Wallace Wattles: An early pioneer of New Thought

Home 

What the Bible says about Service

God: The Servant of Man by Wallace Wattle

Personalized Bibles

  WallaceWallace Wattles

Before Rhonda Byrne’s bestselling book The Secret, few people know that the New Thought movement has had strong proponents as early as 1910 thanks to author Wallace Wattles. Wattles is best known for writing The Science of Getting Rich, a guide to empowering individuals to acquire wealth through positive thinking and self-motivation, as well as The Science of Being Well.

 The New Thought movement is mostly propelled by the belief that positive thought, applied to daily living, will help you achieve success in any part of your life. By practicing such principles, you can reach a divine state that promotes healing in oneself and others.  It is a movement composed of philosophical intellectuals, various religious denominations, and authors. Other figures associated with the movement are William James, Joseph Green, and Thomas Troward.

 Born in 1860, Wattles came from an underprivileged family, with a farmer for a father, and a housewife for a mother. In 1896, while attending a convention, he was greatly influenced by a minister George Herron, who practiced Christian Socialism. Wattles once worked for the Methodist Church, but was fired due to his Christian Socialist writings. He also dabbled in politics, running for small roles in public office in Indiana, and lost twice.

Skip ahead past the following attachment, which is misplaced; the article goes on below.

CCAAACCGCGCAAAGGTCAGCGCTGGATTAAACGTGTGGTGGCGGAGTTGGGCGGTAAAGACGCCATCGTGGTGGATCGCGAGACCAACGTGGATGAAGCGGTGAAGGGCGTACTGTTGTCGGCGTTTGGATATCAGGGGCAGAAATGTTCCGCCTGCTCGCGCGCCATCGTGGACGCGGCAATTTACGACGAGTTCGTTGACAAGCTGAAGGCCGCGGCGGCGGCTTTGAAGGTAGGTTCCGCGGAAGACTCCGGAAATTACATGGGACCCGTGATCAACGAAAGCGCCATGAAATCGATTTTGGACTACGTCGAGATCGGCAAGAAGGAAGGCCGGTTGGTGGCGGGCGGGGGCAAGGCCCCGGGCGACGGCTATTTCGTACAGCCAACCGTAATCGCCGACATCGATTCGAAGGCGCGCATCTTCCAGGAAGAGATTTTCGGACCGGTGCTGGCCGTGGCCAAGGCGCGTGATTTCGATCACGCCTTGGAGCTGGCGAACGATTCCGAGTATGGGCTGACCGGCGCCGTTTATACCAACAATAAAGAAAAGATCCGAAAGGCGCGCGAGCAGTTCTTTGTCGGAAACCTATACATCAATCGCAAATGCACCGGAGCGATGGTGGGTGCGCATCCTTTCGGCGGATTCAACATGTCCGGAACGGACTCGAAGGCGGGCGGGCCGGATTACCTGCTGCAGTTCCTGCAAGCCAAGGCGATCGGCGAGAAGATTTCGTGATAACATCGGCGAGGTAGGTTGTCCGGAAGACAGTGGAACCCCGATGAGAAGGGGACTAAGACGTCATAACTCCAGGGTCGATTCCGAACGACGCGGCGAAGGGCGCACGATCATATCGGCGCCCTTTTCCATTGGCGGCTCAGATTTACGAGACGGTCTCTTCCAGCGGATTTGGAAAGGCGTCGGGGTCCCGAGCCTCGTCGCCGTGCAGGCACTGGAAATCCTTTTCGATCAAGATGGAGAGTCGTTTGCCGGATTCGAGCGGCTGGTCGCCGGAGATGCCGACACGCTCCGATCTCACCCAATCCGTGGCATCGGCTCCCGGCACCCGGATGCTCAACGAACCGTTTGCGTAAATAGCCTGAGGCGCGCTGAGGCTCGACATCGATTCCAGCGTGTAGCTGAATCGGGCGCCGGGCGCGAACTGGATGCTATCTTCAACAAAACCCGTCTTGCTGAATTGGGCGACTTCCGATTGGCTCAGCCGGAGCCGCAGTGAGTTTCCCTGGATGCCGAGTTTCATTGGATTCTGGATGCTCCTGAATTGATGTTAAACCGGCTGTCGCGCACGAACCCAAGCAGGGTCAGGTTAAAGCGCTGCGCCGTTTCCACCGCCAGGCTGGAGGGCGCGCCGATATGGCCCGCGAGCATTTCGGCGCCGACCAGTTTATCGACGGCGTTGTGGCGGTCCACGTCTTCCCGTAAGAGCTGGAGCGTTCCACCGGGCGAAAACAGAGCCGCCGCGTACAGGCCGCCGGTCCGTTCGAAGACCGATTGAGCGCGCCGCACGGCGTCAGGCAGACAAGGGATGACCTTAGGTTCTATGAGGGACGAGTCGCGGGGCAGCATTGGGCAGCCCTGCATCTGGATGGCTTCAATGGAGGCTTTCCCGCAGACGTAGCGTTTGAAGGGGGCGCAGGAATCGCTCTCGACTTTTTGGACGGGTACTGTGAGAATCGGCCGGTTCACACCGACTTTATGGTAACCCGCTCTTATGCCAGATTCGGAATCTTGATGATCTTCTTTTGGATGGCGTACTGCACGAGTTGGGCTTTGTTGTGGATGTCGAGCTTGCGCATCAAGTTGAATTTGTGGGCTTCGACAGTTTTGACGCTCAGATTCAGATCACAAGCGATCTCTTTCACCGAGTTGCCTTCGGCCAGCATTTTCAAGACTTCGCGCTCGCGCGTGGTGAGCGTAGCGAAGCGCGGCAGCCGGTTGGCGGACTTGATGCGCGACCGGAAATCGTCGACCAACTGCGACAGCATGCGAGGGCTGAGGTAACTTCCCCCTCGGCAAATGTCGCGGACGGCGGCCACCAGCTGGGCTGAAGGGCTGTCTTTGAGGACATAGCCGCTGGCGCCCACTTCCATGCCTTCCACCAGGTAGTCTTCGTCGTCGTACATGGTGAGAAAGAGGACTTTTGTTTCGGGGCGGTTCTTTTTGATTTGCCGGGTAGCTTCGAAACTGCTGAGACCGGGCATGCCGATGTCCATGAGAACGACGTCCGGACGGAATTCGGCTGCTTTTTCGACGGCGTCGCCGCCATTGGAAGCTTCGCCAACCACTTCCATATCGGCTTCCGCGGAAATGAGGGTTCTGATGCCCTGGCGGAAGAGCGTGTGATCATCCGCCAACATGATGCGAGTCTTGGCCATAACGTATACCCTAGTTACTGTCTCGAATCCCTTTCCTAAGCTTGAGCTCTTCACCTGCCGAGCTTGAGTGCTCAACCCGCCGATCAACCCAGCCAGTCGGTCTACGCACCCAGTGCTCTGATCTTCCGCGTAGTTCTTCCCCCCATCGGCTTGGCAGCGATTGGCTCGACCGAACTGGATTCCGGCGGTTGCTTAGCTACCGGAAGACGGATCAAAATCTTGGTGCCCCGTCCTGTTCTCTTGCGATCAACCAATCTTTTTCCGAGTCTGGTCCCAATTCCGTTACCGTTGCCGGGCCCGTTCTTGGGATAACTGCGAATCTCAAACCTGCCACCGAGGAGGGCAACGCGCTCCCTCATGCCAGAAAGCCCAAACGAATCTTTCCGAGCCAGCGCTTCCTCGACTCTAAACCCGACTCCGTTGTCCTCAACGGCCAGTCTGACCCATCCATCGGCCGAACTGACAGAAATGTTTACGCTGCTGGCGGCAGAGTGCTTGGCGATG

Massachusetts-based publisher Elizabeth Towne of the New Thought magazine Nautilus ran a lot of Wattles’ articles. Wattles often taught lectures in Chicago, then the hub of the New Thought movement. Wattles was a firm practitioner of his own teachings, and used creative visualization to attain his goals. His daughter attests that his success was brought about by his constant writing and self-improvement. He was also a big admirer of writers such as Georg Hegel and Ralph Waldo Emerson, and encouraged his readers to explore their writings.

Wattles was married to Abie Walters, and they had three children, Florence, Russell, and Agnes. Florence followed in her father’s footsteps, and became a Socialist herself.

 He died in Tennessee in 1911, just following the publication of his two popular books. He was 51.

 The Secret was actually greatly influenced by Wattles’ The Science of Getting Rich. Its author Byrne recalls her daughter giving her a copy of it during a tumultuous time of her life, thus becoming her inspiration for her book.

 Although Wattles never gained commercial popularity, he is still regarded as an important fixture of the New Thought movement, with his works still being referenced by self-help publications to this day.